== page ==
- Also called bay, sweet bay. a small European evergreen tree, Laurus nobilis, of the laurel family, having dark, glossy green leaves.Compare laurel family.
- any tree of the genus Laurus.
- any of various similar trees or shrubs, as the mountain laurel or the great rhododendron.
- the foliage of the laurel as an emblem of victory or distinction.
- a branch or wreath of laurel foliage.
- Usually laurels. honor won, as for achievement in a field or activity.
- to adorn or wreathe with laurel.
- to honor with marks of distinction.
- look to one's laurels, to be alert to the possibility of being excelled or surpassed: New developments in the industry are forcing long-established firms to look to their laurels.
- rest on one's laurels, to be content with one's past or present honors, achievements, etc.: He retired at the peak of his career and is resting on his laurels.
Origin of laurel
SynonymsSee more synonyms on Thesaurus.com
- StanArthur Stanley Jefferson, 1890–1965, U.S. motion-picture actor and comedian, born in England.
- a city in SE Mississippi.
- a town in central Maryland.
- a female given name.
Examples from the Web for laurel
So when my wife and I moved to Laurel Canyon I spent my first year working night and day on the show.The Story Behind Lee Marvin’s Liberty Valance Smile
January 3, 2015
Did McCarthy invent the portrayal of violence in fiction, or should that laurel go to Homer?Compliments Are Nice, but Enough With the Cormac McCarthy Comparisons
October 21, 2014
If Pat Roberts lived in Dodge City, why did he travel 1,400 miles out of his way to purchase his car in Laurel, Maryland?There's No Place Like Home For Kansas Senator Pat Roberts
May 12, 2014
But no laurel wreaths waited for Marina on the day of her victory.Marina Rikhvanova’s Quest To Save Russia’s Lake Baikal
November 9, 2013
One artist, Edgardo Aragón from Oaxaca, tries to capture that in an exhibition at the Laurel Gitlen Gallery.Mexico’s Dark Past and Present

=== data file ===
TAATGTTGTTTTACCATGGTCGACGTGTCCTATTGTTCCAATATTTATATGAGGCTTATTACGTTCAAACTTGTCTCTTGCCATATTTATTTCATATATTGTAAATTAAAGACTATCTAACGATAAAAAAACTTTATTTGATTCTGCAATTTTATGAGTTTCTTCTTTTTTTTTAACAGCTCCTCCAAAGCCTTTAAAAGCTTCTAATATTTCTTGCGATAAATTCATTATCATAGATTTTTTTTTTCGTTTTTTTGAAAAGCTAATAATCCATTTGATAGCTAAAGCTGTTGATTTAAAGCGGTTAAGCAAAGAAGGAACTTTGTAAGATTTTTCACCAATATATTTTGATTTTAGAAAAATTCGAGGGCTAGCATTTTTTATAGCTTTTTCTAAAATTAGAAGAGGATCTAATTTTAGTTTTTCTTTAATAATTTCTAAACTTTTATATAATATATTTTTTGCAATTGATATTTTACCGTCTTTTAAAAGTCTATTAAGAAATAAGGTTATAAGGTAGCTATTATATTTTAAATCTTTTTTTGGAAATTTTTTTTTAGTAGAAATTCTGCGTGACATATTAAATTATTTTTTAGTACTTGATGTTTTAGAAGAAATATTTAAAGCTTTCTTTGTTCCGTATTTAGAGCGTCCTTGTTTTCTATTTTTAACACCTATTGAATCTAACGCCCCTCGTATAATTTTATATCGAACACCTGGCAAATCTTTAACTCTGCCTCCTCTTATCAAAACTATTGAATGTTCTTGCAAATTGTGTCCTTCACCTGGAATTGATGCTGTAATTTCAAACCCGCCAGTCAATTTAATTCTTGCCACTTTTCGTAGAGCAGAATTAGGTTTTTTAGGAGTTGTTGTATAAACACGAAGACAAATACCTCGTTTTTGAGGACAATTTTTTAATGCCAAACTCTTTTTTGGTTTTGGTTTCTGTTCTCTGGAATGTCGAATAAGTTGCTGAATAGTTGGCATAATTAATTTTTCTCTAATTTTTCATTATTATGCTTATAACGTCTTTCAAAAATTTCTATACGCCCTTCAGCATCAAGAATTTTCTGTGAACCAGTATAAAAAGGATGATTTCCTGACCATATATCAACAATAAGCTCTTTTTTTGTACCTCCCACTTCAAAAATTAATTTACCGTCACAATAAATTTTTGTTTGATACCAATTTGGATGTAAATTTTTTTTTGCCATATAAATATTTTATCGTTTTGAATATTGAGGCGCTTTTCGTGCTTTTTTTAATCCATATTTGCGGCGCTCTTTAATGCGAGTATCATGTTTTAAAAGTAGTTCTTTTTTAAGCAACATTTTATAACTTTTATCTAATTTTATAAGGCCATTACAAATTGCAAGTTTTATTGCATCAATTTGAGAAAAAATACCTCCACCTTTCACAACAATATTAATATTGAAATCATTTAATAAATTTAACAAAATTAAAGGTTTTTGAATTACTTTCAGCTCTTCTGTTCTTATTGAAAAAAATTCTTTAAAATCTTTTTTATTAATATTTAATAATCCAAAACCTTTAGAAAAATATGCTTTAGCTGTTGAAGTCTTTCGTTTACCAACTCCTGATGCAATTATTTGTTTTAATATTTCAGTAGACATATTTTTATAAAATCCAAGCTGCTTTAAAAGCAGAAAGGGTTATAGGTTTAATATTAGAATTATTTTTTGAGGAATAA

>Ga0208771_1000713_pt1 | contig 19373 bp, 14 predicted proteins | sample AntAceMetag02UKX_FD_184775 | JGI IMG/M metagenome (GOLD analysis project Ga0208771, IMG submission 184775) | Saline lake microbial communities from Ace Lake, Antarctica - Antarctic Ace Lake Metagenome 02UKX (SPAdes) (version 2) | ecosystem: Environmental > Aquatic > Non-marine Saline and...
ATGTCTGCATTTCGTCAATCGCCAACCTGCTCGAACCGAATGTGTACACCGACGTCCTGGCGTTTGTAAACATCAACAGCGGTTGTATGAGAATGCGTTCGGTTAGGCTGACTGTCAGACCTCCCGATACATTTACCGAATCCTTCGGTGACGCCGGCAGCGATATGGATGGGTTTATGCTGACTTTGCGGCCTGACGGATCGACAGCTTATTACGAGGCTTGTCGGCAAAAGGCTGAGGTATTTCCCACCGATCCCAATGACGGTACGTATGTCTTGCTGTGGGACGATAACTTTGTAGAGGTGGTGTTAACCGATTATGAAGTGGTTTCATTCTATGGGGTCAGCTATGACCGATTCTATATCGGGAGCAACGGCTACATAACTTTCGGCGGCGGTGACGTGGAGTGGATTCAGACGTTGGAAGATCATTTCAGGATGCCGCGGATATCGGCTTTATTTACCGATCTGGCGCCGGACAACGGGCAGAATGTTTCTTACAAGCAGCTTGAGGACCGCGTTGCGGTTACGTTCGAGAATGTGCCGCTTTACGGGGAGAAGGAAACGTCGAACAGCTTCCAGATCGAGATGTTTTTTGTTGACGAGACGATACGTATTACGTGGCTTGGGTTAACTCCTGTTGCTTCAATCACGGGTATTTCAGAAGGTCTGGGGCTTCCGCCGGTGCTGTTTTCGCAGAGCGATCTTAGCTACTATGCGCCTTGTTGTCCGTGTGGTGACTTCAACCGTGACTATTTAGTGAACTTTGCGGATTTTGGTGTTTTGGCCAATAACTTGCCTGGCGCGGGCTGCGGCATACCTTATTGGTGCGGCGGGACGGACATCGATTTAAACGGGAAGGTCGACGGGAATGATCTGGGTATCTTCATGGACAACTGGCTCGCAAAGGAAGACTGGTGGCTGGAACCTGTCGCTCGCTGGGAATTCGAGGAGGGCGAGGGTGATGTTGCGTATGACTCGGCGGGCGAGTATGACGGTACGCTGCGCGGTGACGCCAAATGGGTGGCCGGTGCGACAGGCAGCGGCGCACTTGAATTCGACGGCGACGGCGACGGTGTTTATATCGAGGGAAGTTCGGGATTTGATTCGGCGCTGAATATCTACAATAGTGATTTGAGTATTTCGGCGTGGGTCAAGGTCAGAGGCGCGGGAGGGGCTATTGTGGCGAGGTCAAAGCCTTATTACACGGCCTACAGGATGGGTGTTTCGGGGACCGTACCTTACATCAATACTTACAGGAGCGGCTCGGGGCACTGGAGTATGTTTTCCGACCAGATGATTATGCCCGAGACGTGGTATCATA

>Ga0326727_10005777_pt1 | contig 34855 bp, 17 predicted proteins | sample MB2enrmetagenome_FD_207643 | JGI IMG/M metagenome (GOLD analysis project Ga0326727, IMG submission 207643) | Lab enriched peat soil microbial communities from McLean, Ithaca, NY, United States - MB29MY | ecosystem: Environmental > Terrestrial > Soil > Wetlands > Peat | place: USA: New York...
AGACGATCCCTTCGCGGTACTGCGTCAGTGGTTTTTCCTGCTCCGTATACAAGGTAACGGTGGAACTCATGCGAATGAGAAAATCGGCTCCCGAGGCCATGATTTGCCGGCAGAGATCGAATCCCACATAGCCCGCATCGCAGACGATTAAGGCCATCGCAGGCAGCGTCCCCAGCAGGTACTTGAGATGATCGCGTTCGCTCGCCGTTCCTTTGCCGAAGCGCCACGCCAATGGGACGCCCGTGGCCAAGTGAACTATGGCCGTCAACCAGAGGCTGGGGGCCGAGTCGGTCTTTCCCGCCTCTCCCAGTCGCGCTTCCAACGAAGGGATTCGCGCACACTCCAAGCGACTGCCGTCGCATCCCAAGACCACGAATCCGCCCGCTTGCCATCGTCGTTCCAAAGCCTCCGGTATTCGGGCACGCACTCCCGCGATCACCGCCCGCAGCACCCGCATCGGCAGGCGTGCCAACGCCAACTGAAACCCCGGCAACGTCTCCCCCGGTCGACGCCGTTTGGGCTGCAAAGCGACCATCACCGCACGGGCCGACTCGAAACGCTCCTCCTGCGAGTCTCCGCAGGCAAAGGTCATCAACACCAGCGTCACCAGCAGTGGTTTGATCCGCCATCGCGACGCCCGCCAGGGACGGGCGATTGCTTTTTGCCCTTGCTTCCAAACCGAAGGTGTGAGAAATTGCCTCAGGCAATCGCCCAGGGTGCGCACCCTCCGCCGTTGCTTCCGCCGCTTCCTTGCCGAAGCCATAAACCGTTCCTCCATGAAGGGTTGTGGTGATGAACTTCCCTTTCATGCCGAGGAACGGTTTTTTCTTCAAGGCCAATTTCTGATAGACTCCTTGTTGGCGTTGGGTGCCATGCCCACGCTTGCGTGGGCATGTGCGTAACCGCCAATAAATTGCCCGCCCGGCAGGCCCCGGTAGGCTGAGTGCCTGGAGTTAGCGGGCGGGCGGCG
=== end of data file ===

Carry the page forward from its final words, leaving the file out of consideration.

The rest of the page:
June 21, 2013
It was twined of Olympic olive leaves and Apollo's own laurel.Buried Cities, Part 2
She stood at the entrance to the laurel grove and peered a little forward.The Avenger
E. Phillips Oppenheim
The said branch is usually styled a laurel branch, but why I know not.The Coinages of the Channel Islands
He held a sprig of laurel in his hand during the time he was confined in the pillory.Bygone Punishments</p>
It was a crisis when there was a fair opening for new candidates for the laurel.The Poetical Works of William Collins
- Also called: bay, true laurel any lauraceous tree of the genus Laurus, such as the bay tree (see bay 4) and L. canariensis, of the Canary Islands and Azores
- any lauraceous plant
- short for cherry laurel, mountain laurel
- spurge laurel a European thymelaeaceous evergreen shrub, Daphne laureola, with glossy leaves and small green flowers
- spotted laurel or Japan laurel an evergreen cornaceous shrub, Aucuba japonica, of S and SE Asia, the female of which has yellow-spotted leaves
- (plural) a wreath of true laurel, worn on the head as an emblem of victory or honour in classical times
- (plural) honour, distinction, or fame
- look to one's laurels to be on guard against one's rivals
- rest on one's laurels to be satisfied with distinction won by past achievements and cease to strive for further achievements
- (tr) to crown with laurels
Word Origin and History for laurel
c.1300, lorrer, from Old French laurier (12c.), from Latin laurus "laurel tree," probably related to Greek daphne "laurel" (for change of d- to l- see lachrymose), probably from a pre-IE Mediterranean language. The change of second -r- to -l- after mid-14c. is by dissimilation. An emblem of victory or of distinction, hence the phrase to rest (originally repose) on one's laurels, first attested 1831.